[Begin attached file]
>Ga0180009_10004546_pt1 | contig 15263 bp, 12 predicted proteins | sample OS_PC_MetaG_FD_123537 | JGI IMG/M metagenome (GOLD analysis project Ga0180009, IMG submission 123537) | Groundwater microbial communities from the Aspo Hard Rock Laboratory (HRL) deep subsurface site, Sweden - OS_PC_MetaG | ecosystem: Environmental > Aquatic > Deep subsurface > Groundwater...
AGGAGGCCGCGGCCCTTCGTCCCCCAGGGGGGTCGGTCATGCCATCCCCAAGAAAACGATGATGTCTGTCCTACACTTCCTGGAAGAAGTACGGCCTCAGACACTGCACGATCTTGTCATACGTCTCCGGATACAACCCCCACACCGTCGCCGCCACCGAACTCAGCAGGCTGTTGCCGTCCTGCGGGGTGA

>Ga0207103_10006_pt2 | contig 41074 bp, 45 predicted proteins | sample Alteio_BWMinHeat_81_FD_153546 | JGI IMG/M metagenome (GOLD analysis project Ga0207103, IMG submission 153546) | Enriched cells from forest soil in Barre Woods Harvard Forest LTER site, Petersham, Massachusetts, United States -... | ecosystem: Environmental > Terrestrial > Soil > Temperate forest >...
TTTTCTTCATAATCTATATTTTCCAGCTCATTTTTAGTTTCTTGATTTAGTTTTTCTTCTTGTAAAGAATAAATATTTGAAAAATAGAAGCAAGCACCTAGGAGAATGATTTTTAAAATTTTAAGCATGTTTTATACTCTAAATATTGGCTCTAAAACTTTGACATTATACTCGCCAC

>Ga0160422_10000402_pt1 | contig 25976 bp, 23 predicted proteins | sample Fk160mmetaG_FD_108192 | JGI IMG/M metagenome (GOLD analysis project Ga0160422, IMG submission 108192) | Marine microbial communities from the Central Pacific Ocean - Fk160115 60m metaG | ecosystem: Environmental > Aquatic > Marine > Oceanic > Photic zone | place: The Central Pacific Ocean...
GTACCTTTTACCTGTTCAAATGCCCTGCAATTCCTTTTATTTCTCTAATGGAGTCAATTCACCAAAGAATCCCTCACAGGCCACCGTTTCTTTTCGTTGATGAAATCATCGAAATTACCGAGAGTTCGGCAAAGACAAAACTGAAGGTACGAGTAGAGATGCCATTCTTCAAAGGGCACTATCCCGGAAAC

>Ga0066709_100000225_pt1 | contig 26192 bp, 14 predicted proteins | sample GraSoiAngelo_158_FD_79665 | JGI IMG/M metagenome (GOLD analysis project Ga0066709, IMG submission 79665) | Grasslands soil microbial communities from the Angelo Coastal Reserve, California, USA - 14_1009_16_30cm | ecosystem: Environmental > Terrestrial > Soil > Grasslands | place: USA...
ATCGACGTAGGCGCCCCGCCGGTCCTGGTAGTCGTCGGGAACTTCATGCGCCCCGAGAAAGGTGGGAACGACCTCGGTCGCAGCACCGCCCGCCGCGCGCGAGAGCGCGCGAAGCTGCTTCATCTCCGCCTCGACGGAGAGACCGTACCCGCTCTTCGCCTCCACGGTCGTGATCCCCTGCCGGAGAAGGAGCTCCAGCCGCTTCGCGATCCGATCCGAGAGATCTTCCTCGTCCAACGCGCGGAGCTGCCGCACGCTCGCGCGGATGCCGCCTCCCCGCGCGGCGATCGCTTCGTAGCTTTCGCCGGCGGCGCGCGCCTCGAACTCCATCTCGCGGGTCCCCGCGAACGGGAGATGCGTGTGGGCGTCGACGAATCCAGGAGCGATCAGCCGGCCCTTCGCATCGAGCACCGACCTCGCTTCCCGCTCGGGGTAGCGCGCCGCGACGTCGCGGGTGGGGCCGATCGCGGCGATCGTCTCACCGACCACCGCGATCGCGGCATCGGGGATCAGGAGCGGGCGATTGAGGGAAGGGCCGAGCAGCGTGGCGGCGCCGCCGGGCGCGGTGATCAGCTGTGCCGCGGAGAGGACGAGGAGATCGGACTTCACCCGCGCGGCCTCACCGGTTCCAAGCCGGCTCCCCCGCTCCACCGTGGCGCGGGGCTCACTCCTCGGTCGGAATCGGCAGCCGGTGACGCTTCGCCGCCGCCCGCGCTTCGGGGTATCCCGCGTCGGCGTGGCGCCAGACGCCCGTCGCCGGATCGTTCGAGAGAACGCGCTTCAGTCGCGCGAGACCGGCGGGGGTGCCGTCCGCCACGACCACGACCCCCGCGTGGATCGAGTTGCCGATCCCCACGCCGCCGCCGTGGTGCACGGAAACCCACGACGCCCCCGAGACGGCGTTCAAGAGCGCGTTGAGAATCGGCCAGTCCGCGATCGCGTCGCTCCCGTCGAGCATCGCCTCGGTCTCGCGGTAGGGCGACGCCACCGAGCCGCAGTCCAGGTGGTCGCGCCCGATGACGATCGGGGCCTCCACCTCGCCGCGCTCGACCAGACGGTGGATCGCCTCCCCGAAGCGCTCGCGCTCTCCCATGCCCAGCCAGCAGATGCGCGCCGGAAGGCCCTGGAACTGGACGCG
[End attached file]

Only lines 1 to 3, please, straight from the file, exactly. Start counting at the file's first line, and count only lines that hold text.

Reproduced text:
>Ga0180009_10004546_pt1 | contig 15263 bp, 12 predicted proteins | sample OS_PC_MetaG_FD_123537 | JGI IMG/M metagenome (GOLD analysis project Ga0180009, IMG submission 123537) | Groundwater microbial communities from the Aspo Hard Rock Laboratory (HRL) deep subsurface site, Sweden - OS_PC_MetaG | ecosystem: Environmental > Aquatic > Deep subsurface > Groundwater...
AGGAGGCCGCGGCCCTTCGTCCCCCAGGGGGGTCGGTCATGCCATCCCCAAGAAAACGATGATGTCTGTCCTACACTTCCTGGAAGAAGTACGGCCTCAGACACTGCACGATCTTGTCATACGTCTCCGGATACAACCCCCACACCGTCGCCGCCACCGAACTCAGCAGGCTGTTGCCGTCCTGCGGGGTGA

>Ga0207103_10006_pt2 | contig 41074 bp, 45 predicted proteins | sample Alteio_BWMinHeat_81_FD_153546 | JGI IMG/M metagenome (GOLD analysis project Ga0207103, IMG submission 153546) | Enriched cells from forest soil in Barre Woods Harvard Forest LTER site, Petersham, Massachusetts, United States -... | ecosystem: Environmental > Terrestrial > Soil > Temperate forest >...